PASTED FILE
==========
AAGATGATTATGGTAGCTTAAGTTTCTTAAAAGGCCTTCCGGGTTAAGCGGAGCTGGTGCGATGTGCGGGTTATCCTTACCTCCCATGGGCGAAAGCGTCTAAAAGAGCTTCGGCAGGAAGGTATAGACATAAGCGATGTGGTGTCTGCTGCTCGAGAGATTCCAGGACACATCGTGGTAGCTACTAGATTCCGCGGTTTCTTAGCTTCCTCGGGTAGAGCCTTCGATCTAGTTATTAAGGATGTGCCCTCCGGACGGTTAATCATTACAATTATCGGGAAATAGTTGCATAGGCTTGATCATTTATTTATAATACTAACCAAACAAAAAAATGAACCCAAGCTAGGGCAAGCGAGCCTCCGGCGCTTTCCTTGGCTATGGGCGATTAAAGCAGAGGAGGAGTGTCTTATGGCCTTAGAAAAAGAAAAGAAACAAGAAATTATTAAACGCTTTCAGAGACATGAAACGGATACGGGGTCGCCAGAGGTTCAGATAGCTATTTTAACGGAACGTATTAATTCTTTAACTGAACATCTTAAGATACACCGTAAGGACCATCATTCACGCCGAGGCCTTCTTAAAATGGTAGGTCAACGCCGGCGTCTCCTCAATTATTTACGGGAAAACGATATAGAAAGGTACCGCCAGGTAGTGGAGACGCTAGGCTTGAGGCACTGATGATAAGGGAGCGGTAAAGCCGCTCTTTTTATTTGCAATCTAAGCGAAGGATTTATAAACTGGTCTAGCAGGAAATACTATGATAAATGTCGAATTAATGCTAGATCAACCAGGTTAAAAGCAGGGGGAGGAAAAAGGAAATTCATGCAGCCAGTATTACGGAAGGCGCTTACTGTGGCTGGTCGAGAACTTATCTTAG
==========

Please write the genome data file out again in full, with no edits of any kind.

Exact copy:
AAGATGATTATGGTAGCTTAAGTTTCTTAAAAGGCCTTCCGGGTTAAGCGGAGCTGGTGCGATGTGCGGGTTATCCTTACCTCCCATGGGCGAAAGCGTCTAAAAGAGCTTCGGCAGGAAGGTATAGACATAAGCGATGTGGTGTCTGCTGCTCGAGAGATTCCAGGACACATCGTGGTAGCTACTAGATTCCGCGGTTTCTTAGCTTCCTCGGGTAGAGCCTTCGATCTAGTTATTAAGGATGTGCCCTCCGGACGGTTAATCATTACAATTATCGGGAAATAGTTGCATAGGCTTGATCATTTATTTATAATACTAACCAAACAAAAAAATGAACCCAAGCTAGGGCAAGCGAGCCTCCGGCGCTTTCCTTGGCTATGGGCGATTAAAGCAGAGGAGGAGTGTCTTATGGCCTTAGAAAAAGAAAAGAAACAAGAAATTATTAAACGCTTTCAGAGACATGAAACGGATACGGGGTCGCCAGAGGTTCAGATAGCTATTTTAACGGAACGTATTAATTCTTTAACTGAACATCTTAAGATACACCGTAAGGACCATCATTCACGCCGAGGCCTTCTTAAAATGGTAGGTCAACGCCGGCGTCTCCTCAATTATTTACGGGAAAACGATATAGAAAGGTACCGCCAGGTAGTGGAGACGCTAGGCTTGAGGCACTGATGATAAGGGAGCGGTAAAGCCGCTCTTTTTATTTGCAATCTAAGCGAAGGATTTATAAACTGGTCTAGCAGGAAATACTATGATAAATGTCGAATTAATGCTAGATCAACCAGGTTAAAAGCAGGGGGAGGAAAAAGGAAATTCATGCAGCCAGTATTACGGAAGGCGCTTACTGTGGCTGGTCGAGAACTTATCTTAG